The WalkupAn American flag, corduroy couch, cow-skin rug rug, marble fireplace, dark credenza, thrifted gold frame and wooden crate coffee table all intermingle easily thanks to the calming white walls.
Cumberland Street Marble Fireplace

Cumberland Street Living Room

Cumberland Street Living Room

Cumberland Street Classic Townhouse in Historic Ft. Greene

Cumberland Street Classic Townhouse in Historic Ft. Greene

A vintage Canon TL (released in 1968) in front of vintage mod photographs? How meta!Cumberland Street Classic Townhouse in Historic Ft. Greene

Vaguely color coordinated books help to keep this cluttered bookshelf from looking messy.

Cumberland Street Classic Townhouse in Historic Ft. Greene

Small details, such as an asian inspired jewelry box, tone down the cabin-style deer head mount. Who needs to hang prints when they can just as easily be leaned against a wall?

Cumberland Street Classic Townhouse in Historic Ft. Greene

Postcards are not just for sending, use each one collected as a mini print, art-piece and relic.

Cumberland Street Classic Townhouse in Historic Ft. Greene

Cumberland Street Classic Townhouse in Historic Ft. Greene

The butcher, baker and candlestick maker would all get along on this dresser because of the varied accouterments.

Cumberland Street Classic Townhouse in Historic Ft. Greene

Teach your children well.

Cumberland Street Classic Townhouse in Historic Ft. Greene

Wax, rusted iron, bowling pins, tackle boxes, bird cages, house plants, exposed brick and Aztec printed doggy beds, oh my! A kitchen straight out of an “I SPY” book definitely feels eclectic yet comfortable.

Cumberland Street Classic Townhouse in Historic Ft. Greene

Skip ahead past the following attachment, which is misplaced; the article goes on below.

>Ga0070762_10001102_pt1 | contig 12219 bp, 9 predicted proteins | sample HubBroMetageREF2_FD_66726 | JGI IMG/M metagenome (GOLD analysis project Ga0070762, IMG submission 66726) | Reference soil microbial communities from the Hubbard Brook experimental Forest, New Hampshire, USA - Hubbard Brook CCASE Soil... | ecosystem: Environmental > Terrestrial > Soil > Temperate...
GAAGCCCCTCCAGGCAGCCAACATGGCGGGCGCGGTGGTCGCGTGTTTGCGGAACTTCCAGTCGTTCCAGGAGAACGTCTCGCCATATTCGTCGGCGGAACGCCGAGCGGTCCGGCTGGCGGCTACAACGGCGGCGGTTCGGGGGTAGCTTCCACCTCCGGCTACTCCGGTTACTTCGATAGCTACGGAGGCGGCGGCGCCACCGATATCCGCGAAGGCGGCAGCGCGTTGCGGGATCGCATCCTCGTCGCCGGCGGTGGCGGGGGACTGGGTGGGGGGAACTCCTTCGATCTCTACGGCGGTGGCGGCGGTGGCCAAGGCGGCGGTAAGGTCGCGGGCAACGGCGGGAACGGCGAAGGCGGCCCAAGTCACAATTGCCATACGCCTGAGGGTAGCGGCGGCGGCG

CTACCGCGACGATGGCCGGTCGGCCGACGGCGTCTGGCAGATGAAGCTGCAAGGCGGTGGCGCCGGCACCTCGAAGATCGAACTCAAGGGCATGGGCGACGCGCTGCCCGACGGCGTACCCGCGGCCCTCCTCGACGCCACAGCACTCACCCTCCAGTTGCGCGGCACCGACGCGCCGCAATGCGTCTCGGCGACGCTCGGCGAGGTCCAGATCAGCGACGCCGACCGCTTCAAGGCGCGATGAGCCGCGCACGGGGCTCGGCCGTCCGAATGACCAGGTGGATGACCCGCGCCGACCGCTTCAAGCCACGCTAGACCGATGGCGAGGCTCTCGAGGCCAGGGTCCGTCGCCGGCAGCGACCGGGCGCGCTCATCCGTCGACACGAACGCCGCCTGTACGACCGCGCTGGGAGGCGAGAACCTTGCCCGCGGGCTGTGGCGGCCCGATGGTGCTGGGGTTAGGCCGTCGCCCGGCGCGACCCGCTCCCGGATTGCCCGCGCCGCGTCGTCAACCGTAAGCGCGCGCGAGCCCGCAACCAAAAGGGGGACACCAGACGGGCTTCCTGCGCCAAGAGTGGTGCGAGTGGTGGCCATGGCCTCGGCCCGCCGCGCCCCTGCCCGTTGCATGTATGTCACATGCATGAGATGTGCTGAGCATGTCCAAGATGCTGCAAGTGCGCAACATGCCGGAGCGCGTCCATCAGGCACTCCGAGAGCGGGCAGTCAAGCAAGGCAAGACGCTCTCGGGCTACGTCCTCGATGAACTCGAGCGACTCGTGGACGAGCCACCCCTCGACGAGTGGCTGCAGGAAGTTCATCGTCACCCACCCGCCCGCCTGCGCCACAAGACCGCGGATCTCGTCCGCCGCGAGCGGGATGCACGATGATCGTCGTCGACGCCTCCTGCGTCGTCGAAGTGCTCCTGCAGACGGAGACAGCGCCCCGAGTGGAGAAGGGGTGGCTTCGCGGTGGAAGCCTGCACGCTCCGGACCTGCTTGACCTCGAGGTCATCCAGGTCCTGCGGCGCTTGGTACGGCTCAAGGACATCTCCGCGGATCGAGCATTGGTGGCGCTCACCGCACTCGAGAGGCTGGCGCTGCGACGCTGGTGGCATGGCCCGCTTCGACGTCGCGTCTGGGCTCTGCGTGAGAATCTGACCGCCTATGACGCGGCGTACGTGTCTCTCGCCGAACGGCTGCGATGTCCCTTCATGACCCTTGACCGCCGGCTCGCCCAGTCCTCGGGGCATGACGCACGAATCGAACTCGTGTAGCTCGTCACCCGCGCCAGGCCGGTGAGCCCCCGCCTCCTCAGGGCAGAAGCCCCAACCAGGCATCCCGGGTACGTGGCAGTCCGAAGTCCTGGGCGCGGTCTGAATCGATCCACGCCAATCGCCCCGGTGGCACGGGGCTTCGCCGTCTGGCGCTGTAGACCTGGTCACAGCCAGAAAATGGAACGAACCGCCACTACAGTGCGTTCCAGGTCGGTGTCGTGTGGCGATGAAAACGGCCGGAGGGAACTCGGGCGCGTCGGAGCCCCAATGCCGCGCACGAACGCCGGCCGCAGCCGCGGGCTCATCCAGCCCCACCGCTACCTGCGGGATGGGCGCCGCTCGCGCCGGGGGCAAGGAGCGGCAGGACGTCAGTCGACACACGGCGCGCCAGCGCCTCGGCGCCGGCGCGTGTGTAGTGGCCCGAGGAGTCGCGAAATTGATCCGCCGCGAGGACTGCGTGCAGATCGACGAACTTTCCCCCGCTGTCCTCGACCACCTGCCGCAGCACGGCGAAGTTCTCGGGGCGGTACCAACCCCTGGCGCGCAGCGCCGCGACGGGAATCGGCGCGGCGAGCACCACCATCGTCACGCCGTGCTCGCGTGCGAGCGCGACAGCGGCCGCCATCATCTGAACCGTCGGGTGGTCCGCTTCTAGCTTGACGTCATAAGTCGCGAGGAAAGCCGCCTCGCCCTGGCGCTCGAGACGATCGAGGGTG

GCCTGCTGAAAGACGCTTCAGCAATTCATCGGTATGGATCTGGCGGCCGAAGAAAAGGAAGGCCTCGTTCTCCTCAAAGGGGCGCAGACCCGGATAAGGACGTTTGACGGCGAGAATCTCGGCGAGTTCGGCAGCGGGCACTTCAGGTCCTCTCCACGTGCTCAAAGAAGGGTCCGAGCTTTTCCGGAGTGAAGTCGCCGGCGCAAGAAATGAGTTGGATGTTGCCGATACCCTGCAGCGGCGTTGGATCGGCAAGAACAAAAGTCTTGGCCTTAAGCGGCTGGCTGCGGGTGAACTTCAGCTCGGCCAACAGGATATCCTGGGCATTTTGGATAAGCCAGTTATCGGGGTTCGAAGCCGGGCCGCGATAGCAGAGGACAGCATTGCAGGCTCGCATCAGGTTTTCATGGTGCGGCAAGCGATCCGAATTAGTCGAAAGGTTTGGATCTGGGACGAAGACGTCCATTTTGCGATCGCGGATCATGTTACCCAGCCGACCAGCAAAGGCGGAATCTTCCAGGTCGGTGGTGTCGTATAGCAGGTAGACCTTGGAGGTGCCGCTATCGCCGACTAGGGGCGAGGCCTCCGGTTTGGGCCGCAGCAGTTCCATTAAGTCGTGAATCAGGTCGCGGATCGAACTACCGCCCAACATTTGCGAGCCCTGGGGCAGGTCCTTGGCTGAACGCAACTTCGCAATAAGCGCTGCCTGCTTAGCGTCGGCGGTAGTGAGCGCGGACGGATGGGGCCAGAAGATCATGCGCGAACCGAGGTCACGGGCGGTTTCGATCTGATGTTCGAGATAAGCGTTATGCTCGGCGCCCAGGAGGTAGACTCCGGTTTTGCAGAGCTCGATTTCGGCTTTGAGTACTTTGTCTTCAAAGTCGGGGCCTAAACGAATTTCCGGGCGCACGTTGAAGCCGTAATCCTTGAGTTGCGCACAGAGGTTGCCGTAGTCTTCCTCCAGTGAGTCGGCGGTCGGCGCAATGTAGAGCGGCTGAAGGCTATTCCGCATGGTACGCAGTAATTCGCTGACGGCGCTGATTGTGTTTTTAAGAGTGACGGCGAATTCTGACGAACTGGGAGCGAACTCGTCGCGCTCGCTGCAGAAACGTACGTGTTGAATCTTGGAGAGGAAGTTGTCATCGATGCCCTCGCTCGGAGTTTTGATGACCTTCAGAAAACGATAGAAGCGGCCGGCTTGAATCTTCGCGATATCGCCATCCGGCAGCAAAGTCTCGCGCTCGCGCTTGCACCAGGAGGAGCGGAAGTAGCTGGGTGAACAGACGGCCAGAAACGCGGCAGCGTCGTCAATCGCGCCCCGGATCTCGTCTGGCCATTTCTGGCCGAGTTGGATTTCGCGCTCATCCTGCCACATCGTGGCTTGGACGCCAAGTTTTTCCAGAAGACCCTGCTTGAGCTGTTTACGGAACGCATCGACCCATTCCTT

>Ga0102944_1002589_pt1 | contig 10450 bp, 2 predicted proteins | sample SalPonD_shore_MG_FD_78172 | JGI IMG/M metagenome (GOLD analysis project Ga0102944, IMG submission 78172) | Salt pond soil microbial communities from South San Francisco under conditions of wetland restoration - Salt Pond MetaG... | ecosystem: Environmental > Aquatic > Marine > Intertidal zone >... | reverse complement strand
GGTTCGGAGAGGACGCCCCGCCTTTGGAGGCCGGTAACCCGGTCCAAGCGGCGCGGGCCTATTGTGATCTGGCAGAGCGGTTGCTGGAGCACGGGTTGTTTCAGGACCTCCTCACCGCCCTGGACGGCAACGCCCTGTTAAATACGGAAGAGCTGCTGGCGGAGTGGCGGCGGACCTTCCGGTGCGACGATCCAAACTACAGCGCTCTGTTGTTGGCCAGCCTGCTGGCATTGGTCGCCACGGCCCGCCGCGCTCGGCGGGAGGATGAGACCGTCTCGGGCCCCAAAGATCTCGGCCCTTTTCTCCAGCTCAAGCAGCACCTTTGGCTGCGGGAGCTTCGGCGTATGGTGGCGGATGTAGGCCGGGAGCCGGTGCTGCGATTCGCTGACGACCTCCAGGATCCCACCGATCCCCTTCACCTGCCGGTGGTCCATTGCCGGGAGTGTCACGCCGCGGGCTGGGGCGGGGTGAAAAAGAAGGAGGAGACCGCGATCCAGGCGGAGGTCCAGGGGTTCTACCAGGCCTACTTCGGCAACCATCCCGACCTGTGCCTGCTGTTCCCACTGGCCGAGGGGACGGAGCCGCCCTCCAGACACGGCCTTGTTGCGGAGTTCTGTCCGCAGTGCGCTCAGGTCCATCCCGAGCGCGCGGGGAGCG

Cumberland Street Classic Townhouse in Historic Ft. Greene
Cumberland Street Classic Townhouse in Historic Ft. Greene

Pez dispensers are candy, candy is a food, so they belong on the kitchen, right?

Cumberland Street Classic Townhouse in Historic Ft. Greene

Essential oils and vintage Erlenmeyer Flasks and clamps elevate a space from a monotonous ecru room to a cool chemistry vibe.

Cumberland Street Classic Townhouse in Historic Ft. Greene

Cumberland Street Classic Townhouse in Historic Ft. Greene

Cumberland Street Classic Townhouse in Historic Ft. Greene

The historic townhouse pays homage to its vintage past with small knickknacks, antiques and first editions.

Cumberland Street Classic Townhouse in Historic Ft. Greene
Cumberland Street Classic Townhouse in Historic Ft. Greene

Collect and display! Embrace disparate flea market finds and unite each by time period, color, style or any defining characteristic to give your house a unified but assorted sensation. Above all, surround yourself with things you love.

K.V.

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Brocade Arcade

It’s not just for grannies in southern florida anymore! When you hear the term “brocade,” you should no longer thing of gaudy, gauche, flowered couches adorned in plastic covers.

Marchesa Collection – Cassarro Fabrics

Francine Collection – Cassarro Fabrics